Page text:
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Formula One collaboration accelerates development of aerofoils for refrigerated cabinets

Aerofoil Energy celebrates successful partnership with F1 specialist Williams Advanced Engineering

The development of shelf-mounted aerofoils as an energy saving measure has accelerated with the collaboration of Aerofoil Energy and Formula 1 specialist Williams Advanced Engineering. Williams is offering its specialised aerodynamic testing, proven on generations of racing cars to optimise the design of the aerofoils.Williams is using computational fluid dynamics to model and simulate new designs before testing them in the F1 wind tunnels at the Williams factory in Oxfordshire.

The collaboration comes alongside extensive field-testing by Sainsbury’s of the aerofoils across its estate, as reported in RAC February. Other supermarkets are also now trialling the aerofoil devices.

The team at Aerofoil Energy believe the technology is a viable alternative to fitting doors, particularly in retrofit, as retailers look to reduce energy loss from open-fronted multidecks. The multidecks suffer from cold air ‘spilling’ into the aisles and so the aerofoils are designed and engineered profiles that control the direction of air flow.

As well as reducing energy consumption, the aerofoils reduce cold aisle syndrome, making the shopping experience more pleasant for consumers.

The aerofoils by Aerofoil Energy have been shown to dramatically reduce the spillage of cold air from multideck refrigerators. In tests by leading manufacturers such as EPTA and RD&T, they have produced energy savings ranging from 18% to 41.5%.

Sainsbury’s has committed to reducing its absolute operational carbon emissions by 30% by 2020 and this technology can play a key role in achieving this target, the retailer believes.

Speaking about the trial John Skelton, Head of Refrigeration at Sainsbury’s PLC, said; “‘We’re proud to be giving our fridges a turbo boost with this fantastic aerodynamic technology. Aerofoils help the airflow around Formula One cars and can improve their performance – and that’s exactly how they help the fridges in our stores, by keeping the cold air in. This Formula One inspired innovation has already shown it can cut carbon produced by major refrigerators.”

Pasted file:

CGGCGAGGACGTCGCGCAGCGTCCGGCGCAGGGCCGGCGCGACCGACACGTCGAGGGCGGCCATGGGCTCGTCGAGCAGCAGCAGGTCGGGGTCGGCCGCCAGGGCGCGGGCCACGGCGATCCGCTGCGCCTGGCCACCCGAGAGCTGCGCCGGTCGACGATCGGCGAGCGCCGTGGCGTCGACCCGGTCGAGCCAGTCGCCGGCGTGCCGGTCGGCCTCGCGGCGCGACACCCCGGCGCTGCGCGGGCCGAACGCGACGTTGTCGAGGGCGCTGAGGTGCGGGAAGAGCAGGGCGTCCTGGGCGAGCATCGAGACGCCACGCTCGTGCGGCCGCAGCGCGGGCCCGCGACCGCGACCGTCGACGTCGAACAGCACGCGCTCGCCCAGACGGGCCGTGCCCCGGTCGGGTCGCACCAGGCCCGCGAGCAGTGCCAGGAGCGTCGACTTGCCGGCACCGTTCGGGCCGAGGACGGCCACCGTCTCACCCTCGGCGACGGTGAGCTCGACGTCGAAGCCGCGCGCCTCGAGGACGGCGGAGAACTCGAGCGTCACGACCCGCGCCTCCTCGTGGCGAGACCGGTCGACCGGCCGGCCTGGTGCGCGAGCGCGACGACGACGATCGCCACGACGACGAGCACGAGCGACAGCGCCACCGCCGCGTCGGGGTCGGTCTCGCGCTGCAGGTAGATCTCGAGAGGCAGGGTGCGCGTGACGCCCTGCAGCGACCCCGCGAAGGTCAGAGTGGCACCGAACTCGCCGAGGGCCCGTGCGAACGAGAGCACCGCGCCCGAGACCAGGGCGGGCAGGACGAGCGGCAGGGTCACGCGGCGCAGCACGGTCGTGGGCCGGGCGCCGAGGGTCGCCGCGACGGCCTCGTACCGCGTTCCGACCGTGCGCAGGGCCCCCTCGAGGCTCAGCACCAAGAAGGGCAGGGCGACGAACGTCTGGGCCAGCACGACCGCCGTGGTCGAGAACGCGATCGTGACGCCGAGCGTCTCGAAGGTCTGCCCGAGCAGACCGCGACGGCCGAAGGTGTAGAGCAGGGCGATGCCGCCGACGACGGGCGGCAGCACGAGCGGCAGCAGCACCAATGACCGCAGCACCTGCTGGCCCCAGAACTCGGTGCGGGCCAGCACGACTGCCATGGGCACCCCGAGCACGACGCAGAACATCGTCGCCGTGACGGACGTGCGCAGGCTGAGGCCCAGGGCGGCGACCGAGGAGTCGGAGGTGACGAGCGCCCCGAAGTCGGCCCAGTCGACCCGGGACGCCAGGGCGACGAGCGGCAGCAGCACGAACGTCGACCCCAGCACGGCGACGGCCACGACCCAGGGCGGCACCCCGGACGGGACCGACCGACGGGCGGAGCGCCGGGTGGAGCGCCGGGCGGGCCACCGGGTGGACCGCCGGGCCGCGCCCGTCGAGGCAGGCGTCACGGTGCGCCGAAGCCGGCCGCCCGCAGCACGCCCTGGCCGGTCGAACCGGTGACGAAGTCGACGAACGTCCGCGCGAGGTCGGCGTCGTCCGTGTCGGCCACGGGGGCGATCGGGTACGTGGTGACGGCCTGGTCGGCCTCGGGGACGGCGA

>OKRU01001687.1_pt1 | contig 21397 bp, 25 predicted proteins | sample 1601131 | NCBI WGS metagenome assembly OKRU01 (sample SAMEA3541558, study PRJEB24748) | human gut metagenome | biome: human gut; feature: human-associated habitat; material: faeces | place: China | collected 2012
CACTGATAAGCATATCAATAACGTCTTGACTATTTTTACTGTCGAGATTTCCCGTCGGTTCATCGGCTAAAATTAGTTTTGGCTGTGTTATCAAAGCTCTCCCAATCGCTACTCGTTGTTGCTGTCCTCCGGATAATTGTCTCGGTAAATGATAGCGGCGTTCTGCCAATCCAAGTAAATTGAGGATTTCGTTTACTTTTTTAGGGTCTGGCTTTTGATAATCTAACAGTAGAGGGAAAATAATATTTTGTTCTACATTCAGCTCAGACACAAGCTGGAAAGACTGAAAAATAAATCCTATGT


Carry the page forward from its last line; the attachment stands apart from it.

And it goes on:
Craig Wilson, Managing Director of Williams Advanced Engineering, added; “Our mantra is to take the best of Formula One technology and knowhow and work with a range of industries to help improve their products and services. Much of our work focuses on improving energy efficiency and the collaboration with Aerofoil Energy is a perfect example of how Formula One innovations can have a tangible benefit to ordinary people and the environment. This technology has global potential and the savings in operational costs and emissions are extremely promising.”

Readers' comments (2)

  • As engineers we are asked to solve problems. Sometimes these are not particularly palatable. This I can understand.

    But to broadcast this and try to justify it to others is total hypocrisy. This news item is a perfect example of the environmental equivalent of the Emperor's New Clothes. We can all see that this glamorous dressing up of the problem of energy wastage by open display cases for what it is, but we are requested to stand back and cheer as it is paraded in front of us

    The most effective way of reducing energy consumption of display cases is to fit them with doors. This is not new technology. Fitting doors to cabinets is a tried and tested measure that results in the best energy reduction. Stores already fitted with display cases complete with doors are report a huge reduction in energy. If this could be rolled out across the whole supermarket estate, the benefits would be massive.

    When will someone standup and call this what it really is? This Emperor really is quite exposed and they know it. When will the rest of us see that too?

    We can't stop shop keepers doing what they do, but as engineers, stop this public hypocritical obscene display

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  • Lol, the Emperors New Clothes. :-)

    I always appreciate your comments Jason but I think you have really nailed it this time.

    That is exactly what it is. As is so much that comes out of the supermarkets' environmental dressing up.

    It would actually make a good category for the forthcoming awards

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